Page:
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Zaha Hadid and the Case of the Shitty Art Writing


Jeez Louise.

Have you heard about Zaha Hadid's Chicago project, the Burnham Pavilion? It's up 'til October 31. I wish I could get up there.

Do a Google Image search and check out her work. It's gorgeous--sinuous, thought-provoking, magically alive, somehow.

After reading about the Burnham Pavilion, I got interested in reading more about her and found this Guardian (UK)/London Observer profile. Hadid comes off as very interesting, but her stunning architectural and design work is hardly addressed; instead, author Lynn Barber focuses on stuff like the uncomfortable furniture in Hadid's London apartment, her bosomy body (which Barber's sure she "feels uncomfortable" in), her "undecipherable accent," FREEMASONRY (?!) and how sad it is that this woman, who won the Pritzger Architecture Prize in 2004 (commonly referred to as "architecture's version of the Nobel Prize), is single and doesn't have kids. It's worth reading solely as an exercise in sexist, lazy a WOMAN.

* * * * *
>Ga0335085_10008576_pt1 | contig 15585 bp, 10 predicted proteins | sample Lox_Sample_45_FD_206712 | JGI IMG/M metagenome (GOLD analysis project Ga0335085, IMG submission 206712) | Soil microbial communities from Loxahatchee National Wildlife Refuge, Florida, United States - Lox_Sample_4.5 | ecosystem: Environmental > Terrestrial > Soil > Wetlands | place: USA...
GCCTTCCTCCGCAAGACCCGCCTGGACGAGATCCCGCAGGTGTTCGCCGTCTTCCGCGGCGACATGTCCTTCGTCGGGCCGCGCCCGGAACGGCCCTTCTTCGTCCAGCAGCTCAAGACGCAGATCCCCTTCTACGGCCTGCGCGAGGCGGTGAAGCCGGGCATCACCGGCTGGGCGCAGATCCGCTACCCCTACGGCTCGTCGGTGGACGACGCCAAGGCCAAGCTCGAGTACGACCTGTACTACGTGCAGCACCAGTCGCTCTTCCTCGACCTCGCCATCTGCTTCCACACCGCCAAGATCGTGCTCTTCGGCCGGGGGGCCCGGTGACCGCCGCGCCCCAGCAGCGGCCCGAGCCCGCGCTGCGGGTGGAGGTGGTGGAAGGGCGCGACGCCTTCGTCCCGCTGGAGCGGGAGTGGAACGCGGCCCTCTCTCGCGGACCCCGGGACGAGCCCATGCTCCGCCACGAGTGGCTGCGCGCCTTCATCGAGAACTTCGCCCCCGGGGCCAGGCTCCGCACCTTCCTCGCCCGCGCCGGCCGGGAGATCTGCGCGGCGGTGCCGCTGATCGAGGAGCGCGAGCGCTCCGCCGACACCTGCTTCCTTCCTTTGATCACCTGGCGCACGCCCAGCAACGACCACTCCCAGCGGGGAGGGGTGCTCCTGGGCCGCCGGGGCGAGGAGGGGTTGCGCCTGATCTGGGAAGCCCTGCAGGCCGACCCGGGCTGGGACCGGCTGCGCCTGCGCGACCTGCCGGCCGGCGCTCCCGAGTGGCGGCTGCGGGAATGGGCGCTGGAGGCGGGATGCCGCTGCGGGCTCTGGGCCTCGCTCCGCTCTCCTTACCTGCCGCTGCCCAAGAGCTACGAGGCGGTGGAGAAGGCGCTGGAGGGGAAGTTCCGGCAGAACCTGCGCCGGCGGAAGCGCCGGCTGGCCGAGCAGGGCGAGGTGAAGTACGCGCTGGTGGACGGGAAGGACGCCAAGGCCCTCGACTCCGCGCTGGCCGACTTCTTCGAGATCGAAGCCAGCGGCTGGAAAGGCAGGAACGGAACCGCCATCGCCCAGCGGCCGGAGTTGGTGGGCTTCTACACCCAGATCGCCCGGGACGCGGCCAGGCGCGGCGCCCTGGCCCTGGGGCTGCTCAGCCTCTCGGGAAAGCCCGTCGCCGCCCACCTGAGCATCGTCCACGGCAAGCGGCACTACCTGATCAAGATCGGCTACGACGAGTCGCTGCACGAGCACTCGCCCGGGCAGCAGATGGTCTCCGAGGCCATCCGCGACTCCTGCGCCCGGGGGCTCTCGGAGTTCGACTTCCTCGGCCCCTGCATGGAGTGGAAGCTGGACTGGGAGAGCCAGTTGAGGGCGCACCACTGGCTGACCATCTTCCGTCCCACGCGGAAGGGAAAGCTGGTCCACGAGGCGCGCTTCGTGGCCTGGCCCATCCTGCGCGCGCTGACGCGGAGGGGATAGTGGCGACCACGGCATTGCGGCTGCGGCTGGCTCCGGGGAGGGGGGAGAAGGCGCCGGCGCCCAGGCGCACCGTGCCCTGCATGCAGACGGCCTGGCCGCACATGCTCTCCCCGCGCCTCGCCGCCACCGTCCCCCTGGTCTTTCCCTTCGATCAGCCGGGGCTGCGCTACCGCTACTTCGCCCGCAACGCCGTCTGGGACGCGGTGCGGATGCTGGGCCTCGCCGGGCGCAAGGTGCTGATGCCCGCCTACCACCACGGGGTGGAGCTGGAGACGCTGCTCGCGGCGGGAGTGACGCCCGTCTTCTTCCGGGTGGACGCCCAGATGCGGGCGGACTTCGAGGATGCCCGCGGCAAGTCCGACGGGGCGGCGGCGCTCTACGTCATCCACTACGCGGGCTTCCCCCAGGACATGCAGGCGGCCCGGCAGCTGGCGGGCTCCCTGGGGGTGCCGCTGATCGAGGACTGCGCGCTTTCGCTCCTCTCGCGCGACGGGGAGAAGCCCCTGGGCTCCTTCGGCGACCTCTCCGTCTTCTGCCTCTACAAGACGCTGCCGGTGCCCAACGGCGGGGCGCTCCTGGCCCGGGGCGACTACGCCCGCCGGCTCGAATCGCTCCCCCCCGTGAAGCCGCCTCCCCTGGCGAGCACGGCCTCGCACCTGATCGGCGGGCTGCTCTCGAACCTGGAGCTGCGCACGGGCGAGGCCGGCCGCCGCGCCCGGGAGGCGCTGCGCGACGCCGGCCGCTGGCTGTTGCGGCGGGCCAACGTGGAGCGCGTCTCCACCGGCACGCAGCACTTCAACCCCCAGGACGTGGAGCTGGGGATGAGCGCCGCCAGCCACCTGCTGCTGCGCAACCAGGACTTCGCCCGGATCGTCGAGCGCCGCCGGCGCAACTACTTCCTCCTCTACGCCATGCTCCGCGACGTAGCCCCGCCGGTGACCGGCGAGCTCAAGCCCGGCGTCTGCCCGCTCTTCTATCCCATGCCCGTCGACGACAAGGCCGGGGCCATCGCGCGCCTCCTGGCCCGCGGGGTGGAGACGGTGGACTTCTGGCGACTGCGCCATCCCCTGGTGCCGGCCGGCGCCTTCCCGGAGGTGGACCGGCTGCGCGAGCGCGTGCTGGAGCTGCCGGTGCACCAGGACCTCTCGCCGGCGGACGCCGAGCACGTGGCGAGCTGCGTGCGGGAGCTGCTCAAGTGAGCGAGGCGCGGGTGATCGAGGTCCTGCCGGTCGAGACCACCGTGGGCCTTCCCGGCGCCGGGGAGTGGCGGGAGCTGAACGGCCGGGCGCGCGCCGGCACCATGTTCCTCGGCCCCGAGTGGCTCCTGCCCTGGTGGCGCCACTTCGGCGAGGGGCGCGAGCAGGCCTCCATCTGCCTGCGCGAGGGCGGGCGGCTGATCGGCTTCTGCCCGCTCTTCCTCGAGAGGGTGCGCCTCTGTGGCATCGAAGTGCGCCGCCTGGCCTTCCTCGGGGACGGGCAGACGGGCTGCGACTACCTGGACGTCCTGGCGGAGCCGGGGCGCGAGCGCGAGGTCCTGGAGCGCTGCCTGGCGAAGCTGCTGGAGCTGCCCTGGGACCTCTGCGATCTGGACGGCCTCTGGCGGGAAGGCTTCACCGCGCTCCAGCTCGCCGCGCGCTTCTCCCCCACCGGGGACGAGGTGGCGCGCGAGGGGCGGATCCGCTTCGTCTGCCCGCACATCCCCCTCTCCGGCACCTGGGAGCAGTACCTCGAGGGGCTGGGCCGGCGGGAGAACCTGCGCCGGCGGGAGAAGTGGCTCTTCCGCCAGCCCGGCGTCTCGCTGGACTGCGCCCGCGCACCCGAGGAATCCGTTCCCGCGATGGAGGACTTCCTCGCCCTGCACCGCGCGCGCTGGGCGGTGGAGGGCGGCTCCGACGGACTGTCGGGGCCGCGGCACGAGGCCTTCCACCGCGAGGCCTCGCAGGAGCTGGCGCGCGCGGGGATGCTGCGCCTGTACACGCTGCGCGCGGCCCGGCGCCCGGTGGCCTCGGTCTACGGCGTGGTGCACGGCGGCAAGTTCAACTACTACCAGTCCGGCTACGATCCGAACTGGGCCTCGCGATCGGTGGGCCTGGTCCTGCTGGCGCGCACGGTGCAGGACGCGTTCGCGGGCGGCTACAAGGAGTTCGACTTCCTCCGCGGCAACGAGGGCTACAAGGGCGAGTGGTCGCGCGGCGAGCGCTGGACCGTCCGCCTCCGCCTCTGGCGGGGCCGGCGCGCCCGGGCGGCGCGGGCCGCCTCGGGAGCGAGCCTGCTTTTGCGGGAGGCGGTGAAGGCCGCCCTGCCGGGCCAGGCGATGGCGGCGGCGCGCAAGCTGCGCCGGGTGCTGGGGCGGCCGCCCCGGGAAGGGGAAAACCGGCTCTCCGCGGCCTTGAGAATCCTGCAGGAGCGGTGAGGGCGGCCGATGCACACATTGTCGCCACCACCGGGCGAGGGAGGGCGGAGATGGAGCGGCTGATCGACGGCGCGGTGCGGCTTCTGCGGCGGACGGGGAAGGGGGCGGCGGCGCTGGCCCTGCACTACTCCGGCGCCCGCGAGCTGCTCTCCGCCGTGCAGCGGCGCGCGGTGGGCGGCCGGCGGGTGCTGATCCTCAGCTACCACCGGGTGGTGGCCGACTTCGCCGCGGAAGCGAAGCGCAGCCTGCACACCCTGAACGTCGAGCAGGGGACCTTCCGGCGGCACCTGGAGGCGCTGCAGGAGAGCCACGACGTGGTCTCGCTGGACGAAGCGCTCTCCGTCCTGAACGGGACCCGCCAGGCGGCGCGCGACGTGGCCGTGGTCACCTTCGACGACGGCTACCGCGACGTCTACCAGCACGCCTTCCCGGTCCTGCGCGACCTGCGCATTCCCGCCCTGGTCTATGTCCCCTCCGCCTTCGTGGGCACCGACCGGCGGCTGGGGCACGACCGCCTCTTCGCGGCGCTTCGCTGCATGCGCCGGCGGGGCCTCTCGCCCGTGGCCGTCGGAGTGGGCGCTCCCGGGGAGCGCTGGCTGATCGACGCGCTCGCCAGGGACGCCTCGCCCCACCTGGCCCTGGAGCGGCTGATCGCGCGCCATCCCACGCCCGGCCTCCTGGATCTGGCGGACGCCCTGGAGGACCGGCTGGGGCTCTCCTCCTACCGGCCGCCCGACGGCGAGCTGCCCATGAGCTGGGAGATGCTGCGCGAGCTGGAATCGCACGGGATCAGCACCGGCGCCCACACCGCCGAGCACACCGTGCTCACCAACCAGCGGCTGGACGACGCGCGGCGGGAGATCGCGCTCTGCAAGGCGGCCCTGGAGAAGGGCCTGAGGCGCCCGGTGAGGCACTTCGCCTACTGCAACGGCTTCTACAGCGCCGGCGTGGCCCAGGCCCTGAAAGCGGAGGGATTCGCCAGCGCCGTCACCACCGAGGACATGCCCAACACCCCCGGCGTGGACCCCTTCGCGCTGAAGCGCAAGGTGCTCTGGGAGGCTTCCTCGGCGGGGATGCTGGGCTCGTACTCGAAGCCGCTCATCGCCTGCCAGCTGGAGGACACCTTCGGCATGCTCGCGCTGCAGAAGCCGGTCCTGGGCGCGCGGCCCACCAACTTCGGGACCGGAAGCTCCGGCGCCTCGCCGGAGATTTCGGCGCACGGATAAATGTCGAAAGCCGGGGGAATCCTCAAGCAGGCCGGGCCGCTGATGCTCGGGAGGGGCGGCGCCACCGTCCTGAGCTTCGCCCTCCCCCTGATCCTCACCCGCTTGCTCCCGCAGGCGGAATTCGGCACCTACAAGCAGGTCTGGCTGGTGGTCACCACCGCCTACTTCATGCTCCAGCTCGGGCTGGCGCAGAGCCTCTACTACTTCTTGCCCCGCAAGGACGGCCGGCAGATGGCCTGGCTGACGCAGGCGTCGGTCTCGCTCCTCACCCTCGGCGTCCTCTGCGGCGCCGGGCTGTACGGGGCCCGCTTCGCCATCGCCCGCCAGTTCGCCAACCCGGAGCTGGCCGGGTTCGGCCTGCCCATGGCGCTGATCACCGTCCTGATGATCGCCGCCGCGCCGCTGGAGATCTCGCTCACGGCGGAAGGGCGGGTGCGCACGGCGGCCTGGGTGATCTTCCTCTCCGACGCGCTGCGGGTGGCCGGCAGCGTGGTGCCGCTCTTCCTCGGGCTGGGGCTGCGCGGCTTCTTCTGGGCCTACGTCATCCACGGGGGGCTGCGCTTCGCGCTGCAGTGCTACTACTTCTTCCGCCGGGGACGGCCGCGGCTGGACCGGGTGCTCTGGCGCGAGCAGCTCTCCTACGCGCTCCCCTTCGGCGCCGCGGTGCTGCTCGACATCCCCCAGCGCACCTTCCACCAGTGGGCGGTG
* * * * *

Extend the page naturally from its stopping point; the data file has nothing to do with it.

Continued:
Zaha Hadid's business is addressed, e.g., "why doesn't her architecture firm build more projects in England?", but neither her aesthetics nor her ideas are dealt with. Also, Barber seems titillated by her family's wealth. It's like architecture journalism by Perez Hilton.

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